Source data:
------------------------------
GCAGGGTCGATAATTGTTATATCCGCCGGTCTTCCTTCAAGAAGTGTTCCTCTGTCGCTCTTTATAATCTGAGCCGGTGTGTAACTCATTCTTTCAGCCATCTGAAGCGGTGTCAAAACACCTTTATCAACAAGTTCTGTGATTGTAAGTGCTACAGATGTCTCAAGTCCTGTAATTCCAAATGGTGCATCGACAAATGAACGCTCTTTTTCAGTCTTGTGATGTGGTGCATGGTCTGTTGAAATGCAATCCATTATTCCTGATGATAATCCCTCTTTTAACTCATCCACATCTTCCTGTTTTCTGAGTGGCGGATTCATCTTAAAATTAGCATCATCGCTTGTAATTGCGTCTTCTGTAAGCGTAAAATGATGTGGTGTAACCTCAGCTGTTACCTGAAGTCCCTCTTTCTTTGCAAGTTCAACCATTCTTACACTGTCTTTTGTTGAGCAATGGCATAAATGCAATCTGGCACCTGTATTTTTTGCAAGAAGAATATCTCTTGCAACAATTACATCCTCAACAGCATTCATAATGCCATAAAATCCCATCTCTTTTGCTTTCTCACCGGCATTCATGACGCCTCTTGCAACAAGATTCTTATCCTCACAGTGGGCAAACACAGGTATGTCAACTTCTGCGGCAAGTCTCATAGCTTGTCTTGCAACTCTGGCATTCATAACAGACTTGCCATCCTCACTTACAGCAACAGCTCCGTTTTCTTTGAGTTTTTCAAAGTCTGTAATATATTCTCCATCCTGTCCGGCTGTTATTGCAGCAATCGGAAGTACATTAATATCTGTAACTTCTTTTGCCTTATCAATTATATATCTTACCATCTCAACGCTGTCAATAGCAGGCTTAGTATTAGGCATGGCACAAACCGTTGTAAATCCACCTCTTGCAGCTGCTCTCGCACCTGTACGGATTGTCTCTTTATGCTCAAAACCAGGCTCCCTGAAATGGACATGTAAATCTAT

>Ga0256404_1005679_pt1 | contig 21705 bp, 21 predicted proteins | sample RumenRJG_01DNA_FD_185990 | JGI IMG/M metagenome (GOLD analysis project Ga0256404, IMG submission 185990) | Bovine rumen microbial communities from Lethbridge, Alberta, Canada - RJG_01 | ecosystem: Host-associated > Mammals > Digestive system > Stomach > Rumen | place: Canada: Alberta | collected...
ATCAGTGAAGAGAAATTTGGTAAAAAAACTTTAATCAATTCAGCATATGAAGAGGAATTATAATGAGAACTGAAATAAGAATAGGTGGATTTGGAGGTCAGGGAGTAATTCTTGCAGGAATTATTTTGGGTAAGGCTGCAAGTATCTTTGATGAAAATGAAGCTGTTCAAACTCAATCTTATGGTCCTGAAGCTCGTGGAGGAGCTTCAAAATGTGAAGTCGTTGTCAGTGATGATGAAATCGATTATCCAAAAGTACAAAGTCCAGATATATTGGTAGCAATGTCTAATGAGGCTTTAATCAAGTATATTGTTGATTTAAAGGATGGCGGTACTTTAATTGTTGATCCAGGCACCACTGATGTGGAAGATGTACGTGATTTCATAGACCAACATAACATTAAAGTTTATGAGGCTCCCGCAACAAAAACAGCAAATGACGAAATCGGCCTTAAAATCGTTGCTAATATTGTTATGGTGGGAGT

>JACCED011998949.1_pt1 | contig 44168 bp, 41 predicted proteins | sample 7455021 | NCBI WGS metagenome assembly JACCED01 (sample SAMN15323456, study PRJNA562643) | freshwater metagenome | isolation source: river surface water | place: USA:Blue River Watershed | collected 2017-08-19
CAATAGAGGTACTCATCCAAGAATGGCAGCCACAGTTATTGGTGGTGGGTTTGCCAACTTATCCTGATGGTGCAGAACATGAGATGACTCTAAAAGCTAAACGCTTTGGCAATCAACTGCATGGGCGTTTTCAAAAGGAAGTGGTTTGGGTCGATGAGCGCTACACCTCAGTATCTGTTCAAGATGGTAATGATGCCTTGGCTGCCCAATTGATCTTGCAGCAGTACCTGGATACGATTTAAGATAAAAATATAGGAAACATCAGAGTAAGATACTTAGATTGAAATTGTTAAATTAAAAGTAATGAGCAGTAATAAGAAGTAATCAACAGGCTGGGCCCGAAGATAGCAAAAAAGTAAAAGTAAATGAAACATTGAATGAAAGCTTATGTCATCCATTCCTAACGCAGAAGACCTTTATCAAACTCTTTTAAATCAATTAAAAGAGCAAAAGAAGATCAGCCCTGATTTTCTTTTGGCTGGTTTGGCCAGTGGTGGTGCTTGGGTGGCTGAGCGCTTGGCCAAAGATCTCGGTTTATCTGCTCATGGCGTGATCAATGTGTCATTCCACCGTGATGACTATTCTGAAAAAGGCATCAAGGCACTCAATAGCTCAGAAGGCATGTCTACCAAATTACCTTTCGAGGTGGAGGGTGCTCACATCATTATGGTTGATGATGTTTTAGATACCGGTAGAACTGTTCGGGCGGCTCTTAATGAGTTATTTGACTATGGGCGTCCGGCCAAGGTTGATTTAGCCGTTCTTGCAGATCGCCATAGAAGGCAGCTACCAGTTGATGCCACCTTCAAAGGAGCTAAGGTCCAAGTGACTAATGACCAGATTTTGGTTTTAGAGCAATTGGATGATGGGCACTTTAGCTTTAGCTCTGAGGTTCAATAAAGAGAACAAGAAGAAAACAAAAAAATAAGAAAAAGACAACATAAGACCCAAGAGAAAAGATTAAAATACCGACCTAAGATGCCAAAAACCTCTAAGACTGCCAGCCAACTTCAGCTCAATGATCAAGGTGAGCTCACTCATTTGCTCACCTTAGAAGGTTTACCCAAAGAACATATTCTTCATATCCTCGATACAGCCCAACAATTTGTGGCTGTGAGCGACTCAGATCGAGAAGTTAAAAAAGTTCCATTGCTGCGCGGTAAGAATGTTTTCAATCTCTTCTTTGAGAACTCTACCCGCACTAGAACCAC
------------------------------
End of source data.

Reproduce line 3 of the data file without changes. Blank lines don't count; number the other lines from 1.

ATCAGTGAAGAGAAATTTGGTAAAAAAACTTTAATCAATTCAGCATATGAAGAGGAATTATAATGAGAACTGAAATAAGAATAGGTGGATTTGGAGGTCAGGGAGTAATTCTTGCAGGAATTATTTTGGGTAAGGCTGCAAGTATCTTTGATGAAAATGAAGCTGTTCAAACTCAATCTTATGGTCCTGAAGCTCGTGGAGGAGCTTCAAAATGTGAAGTCGTTGTCAGTGATGATGAAATCGATTATCCAAAAGTACAAAGTCCAGATATATTGGTAGCAATGTCTAATGAGGCTTTAATCAAGTATATTGTTGATTTAAAGGATGGCGGTACTTTAATTGTTGATCCAGGCACCACTGATGTGGAAGATGTACGTGATTTCATAGACCAACATAACATTAAAGTTTATGAGGCTCCCGCAACAAAAACAGCAAATGACGAAATCGGCCTTAAAATCGTTGCTAATATTGTTATGGTGGGAGT